Takatso consortium hails the 'historic' SAA merger approval.
By Lehlohonolo Lehana.
Takatso consortium has welcomed the Competition Tribunal's approval of its proposed merger with South African Airways (SAA) as a historic moment.
The tribunal on Tuesday announced that it had approved the transaction subject to conditions involving a moratorium on retrenchments and divestiture of the shareholding by the minority shareholders in the Takatso consortium.
The tribunal did not provide any further details about the divestiture or retrenchment conditions it has imposed on the transaction and indicated that the reasons for its decision will be issued in due course.
Takatso is on its way to acquiring, from the government, a 51% stake in the struggling national carrier.
Competition Tribunal approval of the transaction reaffirms our belief that the airline industry in this country can do with more seat capacity and related price and service competition, especially in light of the current mismatch between demand and supply, that has been created by the significantly reduced scale of SAA operations in recent years, as well as the demise and discontinuation of operations of several other airlines," said the group's Thulasizwe Simelane.
"The Tribunal's approval is also an affirmation of our conviction that such competition can only come from a strong, competitive, financially-sustainable, and agile SAA, backed by a committed equity partner supporting it to grow and seize opportunities presented by the market at the moment."
If the transaction is finalised, the remaining 49% shareholding in SAA will be retained by the Department of Public Enterprises (DPE).
DPE Minister Pravin Gordhan on Tuesday welcomed the tribunal's approval of the proposed transaction, adding that the department hailed the decision as a significant step in the government’s efforts to consolidate the re-emergence of the national carrier as a key strategic asset.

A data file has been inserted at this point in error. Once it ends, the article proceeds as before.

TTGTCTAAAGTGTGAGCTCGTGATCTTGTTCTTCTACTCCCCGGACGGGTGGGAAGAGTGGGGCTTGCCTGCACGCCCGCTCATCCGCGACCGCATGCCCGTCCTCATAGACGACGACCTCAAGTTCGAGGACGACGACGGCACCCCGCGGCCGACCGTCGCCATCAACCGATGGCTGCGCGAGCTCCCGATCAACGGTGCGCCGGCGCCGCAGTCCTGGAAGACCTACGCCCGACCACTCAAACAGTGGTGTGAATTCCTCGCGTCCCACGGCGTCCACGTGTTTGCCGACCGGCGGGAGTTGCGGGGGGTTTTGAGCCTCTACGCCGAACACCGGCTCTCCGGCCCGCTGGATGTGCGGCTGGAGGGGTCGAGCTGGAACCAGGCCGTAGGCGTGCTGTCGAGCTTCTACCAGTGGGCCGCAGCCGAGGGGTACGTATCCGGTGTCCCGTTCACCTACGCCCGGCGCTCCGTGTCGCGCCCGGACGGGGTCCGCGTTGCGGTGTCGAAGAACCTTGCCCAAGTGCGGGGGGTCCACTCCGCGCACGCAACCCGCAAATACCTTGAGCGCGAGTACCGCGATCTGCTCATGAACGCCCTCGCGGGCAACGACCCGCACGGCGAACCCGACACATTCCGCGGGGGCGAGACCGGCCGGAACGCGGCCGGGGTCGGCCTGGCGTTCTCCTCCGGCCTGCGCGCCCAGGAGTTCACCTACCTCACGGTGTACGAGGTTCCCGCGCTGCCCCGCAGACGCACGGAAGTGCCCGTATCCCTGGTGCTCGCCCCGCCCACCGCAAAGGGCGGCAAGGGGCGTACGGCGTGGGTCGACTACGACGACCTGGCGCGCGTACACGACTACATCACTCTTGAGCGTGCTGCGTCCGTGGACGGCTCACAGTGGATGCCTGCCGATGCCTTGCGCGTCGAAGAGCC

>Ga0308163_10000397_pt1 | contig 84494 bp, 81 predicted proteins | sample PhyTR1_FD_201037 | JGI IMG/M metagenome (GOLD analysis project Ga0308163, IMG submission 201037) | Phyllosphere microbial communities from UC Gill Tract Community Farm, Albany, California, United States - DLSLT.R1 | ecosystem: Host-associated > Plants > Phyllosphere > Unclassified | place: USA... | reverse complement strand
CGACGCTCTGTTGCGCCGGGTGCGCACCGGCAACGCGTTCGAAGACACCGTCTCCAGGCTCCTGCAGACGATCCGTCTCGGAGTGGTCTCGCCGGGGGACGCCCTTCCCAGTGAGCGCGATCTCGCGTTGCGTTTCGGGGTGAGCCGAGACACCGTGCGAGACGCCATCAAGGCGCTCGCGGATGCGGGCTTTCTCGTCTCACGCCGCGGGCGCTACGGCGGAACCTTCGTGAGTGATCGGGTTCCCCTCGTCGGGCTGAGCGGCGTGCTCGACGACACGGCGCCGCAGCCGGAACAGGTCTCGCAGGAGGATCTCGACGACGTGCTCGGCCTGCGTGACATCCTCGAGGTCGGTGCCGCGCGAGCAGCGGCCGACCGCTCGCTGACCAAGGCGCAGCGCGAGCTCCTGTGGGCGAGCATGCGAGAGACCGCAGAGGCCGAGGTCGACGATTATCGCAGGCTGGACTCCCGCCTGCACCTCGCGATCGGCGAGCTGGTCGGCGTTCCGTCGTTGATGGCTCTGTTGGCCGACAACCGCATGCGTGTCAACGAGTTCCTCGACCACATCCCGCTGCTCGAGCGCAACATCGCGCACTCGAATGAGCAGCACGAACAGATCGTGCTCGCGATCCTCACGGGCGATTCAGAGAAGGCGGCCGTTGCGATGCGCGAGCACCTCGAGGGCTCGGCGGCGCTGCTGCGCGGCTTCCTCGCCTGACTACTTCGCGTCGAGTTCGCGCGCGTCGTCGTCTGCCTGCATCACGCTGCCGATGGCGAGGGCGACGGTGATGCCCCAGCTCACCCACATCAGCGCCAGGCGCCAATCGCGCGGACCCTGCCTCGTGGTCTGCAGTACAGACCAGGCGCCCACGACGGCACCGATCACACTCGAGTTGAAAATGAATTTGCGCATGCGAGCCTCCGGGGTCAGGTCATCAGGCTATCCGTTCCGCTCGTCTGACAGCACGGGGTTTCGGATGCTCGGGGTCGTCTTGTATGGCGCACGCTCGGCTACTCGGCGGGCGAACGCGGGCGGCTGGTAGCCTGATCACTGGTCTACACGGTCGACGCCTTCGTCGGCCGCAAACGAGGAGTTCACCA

Gordhan said the tribunal's decision sets Takatso and the DPE firmly on course to finalise other critical regulatory requirements to conclude the transaction aimed at turning SAA into a competitive, profitable, and viable carrier, both locally and internationally.
"With this decision, the Competition Tribunal has affirmed our belief as government that a revitalised and well-capitalised SAA presents the country with significant opportunities to boost economic connectivity and strategic reach that should benefit our economy and our people for years to come.
"I am confident that the repositioning of SAA sets a very good example of what can be achieved when the right financial and operational framework is given to state-owned companies so they can fulfil their mandate to advance our economic transformation and development as a country."
Gordhan added that it is very gratifying to see that the government is on the verge of having SAA finally infused with the requisite strategic vision, expertise, and capital by Takatso.
"The approval by the Competition Tribunal also sends a very strong message about the extent of the hard work that has gone into this transaction, considering that SAA was on the brink of liquidation.
The steps we have taken will ensure that SAA is returned to profitability and sustainability," he said.
Takatso, a company newly incorporated for the purposes of the proposed transaction, is a consortium in which asset management firm Harith General Partners holds the majority shareholding.